I encourage you to spread the word about this test. We also need to encourage colleges to accept CLT, so if you are sending your child off to college soon, let those colleges know you want your child to take the CLT. If you are associated with a particular college, please let them know as well. The CLT is a better assessment for students who have been home schooled or who have attended a private or parochial school.

The Challenge of Being a Kindergarten Teacher

An NPR News education blog called Mindshift has an interesting story that illustrates concerns Kindergarten teachers have had with the Common Core State Standards.

An excerpt:

Lisa Minicozzi was an elementary school principal before she went back to school for her doctorate in early childhood education. She’s now a professor of education at Adelphi University, where she instructs teachers in-training and studies effective teaching practice in classrooms. She recently published an article in the Global Studies of Childhood journal entitled “The garden is thorny: Teaching kindergarten in the age of accountability,” in which she documents how veteran kindergarten teachers navigate more rigorous expectations for students along with their own deeply held beliefs about how young children should learn.

“I have witnessed the changes myself and have felt the frustrations as an administrator and as a parent of a young child myself,” Minicozzi said of the “academic trickle down” that has affected day-to-day kindergarten routines. In classrooms that seemed to be navigating the shift well Minicozzi saw some common themes: first, the kindergarten educators had the support of administrators to determine what was developmentally appropriate.

Second, veteran teachers saw themselves as experts and were confident dissecting the standards and designing units that met them, without giving up their beliefs about how young children learn. In exemplar classrooms Minicozzi never saw kids sitting in rows for long periods of time or doing worksheets. Rather, teachers held exploration and movement at the center of the practice, essentially designing thematic project-based learning units.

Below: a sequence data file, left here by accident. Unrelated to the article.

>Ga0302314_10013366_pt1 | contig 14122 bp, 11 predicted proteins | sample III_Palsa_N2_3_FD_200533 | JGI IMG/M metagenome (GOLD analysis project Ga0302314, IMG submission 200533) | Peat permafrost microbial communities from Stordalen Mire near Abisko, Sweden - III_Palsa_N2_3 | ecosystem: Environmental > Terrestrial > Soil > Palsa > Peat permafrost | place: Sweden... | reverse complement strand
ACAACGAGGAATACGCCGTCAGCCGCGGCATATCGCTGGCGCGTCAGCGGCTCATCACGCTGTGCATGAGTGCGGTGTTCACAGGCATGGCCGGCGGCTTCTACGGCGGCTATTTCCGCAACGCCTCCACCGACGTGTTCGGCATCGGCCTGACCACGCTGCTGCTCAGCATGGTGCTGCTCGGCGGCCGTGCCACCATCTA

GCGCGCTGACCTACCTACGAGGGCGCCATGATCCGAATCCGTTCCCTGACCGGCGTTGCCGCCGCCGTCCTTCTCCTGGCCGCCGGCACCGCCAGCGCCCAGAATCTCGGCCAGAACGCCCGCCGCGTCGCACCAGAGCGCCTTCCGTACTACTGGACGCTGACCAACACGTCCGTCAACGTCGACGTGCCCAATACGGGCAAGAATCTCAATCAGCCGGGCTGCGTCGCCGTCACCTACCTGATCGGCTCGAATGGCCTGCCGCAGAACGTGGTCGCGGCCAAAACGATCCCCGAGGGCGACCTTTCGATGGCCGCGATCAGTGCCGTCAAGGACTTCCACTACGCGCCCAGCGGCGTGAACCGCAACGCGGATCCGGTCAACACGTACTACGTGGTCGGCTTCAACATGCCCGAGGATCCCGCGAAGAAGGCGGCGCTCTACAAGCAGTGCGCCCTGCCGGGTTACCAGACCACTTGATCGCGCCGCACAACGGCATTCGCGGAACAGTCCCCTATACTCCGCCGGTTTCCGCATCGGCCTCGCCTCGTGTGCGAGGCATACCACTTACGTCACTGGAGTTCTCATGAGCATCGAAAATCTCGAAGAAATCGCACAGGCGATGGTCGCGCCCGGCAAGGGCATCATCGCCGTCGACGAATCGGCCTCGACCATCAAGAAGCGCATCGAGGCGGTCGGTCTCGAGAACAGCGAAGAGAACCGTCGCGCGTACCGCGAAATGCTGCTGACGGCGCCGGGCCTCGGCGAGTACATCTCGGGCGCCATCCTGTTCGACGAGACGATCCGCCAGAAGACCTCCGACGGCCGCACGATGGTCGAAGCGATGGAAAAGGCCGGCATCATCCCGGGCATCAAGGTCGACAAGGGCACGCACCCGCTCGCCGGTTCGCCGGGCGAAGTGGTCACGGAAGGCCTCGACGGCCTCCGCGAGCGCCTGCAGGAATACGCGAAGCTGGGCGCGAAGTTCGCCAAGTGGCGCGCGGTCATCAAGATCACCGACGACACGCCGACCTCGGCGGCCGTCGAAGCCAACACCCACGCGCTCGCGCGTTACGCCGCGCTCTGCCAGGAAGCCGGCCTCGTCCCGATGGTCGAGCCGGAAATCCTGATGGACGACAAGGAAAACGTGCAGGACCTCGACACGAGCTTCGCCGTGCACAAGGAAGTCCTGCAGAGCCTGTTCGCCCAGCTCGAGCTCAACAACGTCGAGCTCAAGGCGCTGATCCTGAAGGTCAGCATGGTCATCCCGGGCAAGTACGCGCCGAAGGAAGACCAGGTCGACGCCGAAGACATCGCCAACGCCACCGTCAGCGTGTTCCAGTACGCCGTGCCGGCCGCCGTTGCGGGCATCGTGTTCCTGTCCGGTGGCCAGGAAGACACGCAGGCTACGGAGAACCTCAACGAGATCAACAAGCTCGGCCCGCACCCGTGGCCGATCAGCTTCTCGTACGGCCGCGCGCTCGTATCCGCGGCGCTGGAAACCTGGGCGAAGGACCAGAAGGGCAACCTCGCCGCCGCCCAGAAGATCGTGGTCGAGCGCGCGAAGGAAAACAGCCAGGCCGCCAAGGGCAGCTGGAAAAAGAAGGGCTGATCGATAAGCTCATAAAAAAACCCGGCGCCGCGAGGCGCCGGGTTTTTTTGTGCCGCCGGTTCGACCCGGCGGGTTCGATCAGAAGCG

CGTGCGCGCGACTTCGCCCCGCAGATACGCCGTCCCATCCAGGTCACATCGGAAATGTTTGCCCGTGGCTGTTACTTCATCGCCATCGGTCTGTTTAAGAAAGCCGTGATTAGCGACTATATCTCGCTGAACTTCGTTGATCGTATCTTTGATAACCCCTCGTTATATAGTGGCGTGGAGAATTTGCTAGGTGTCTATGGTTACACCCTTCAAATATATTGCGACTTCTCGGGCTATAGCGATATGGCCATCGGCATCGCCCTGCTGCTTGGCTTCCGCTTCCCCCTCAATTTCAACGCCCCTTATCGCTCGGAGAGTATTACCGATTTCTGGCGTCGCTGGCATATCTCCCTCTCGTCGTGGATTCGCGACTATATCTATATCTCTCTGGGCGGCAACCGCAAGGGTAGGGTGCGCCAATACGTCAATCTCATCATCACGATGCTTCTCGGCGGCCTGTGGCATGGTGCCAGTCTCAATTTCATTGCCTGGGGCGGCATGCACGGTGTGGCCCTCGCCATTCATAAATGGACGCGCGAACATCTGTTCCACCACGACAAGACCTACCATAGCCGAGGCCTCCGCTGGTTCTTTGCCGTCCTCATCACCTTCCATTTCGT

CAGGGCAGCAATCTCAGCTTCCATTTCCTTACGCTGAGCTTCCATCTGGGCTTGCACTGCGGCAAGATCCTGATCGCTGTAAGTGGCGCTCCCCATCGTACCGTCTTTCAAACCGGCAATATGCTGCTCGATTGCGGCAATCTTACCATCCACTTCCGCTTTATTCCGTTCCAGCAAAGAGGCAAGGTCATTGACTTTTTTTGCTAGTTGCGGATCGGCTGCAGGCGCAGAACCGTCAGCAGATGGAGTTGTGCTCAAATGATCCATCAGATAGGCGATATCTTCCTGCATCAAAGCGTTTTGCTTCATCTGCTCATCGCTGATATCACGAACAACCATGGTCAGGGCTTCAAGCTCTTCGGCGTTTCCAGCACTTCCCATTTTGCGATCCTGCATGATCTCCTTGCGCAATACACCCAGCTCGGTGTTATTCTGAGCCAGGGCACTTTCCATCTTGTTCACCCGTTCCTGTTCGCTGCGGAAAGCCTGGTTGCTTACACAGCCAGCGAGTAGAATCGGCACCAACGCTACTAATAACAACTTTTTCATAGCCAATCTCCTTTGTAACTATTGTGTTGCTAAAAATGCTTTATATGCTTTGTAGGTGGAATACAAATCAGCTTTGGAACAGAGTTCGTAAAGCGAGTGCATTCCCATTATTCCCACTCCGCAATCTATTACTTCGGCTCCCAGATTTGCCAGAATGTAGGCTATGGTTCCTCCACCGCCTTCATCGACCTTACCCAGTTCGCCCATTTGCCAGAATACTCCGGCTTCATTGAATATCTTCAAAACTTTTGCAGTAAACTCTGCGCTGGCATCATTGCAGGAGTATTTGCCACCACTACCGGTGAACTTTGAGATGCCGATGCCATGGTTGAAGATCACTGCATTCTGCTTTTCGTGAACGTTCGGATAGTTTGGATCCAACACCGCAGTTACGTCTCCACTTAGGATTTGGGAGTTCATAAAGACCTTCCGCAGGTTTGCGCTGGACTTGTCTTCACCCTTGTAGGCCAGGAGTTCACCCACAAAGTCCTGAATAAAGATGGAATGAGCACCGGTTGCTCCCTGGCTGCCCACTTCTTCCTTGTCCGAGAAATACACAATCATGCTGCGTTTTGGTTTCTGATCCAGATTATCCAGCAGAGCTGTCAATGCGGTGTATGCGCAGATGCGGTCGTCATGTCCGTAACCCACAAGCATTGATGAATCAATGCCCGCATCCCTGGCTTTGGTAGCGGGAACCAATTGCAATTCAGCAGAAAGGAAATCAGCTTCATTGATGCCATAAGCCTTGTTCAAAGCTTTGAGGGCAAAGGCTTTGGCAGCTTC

“We know from educational theory what works,” Minicozzi said. “Kids should be actively engaged. They should be outside. They should be moving, exploring. They should have multiple opportunities to explore at different times.” She worries that as schools adopt Common Core State Standards school administrators will continue to push more content and direct instruction into kindergarten. She sees veteran teachers who are successfully navigating the shift as important mentors for novice teachers who will need that same strength and skill when they get into classrooms.

“I feel that most of the programs that have come out of alignment to Common Core have academic challenges that are way above what they should be doing,” said kindergarten teacher Mojdeh Hassani. She co-teaches at a public school on Long Island. She says she believes in challenging students, but the difference is that now there are many more discrete units that have to be crammed into each day, forcing her young students to move too quickly between tasks.

Read the rest.

Foster Care Children Being Left Behind


An interesting story out of California shows that while the state saw an improvement with their Smarter Balanced Assessment scores (if you can really get excited about less than 50% of students meeting or exceeding standards) there is a group that is lagging behind – foster care children.

Kristin DeCarr at Education News reports:

For the first time, the scores of the state’s foster youth have been separated by education officials, finding that these students are learning less than their peers.  As the scores for the 2014-15 school year show, the first year that scores of the new, harder exam were reported, 18.8% of students in the foster care system met or exceeded standards on the English exam in comparison with 44.2% of their non-foster peers across the state.  Results were similar in math, with 11.8% of foster students meeting or exceeding standards, while 33.8% of their non-foster peers did the same.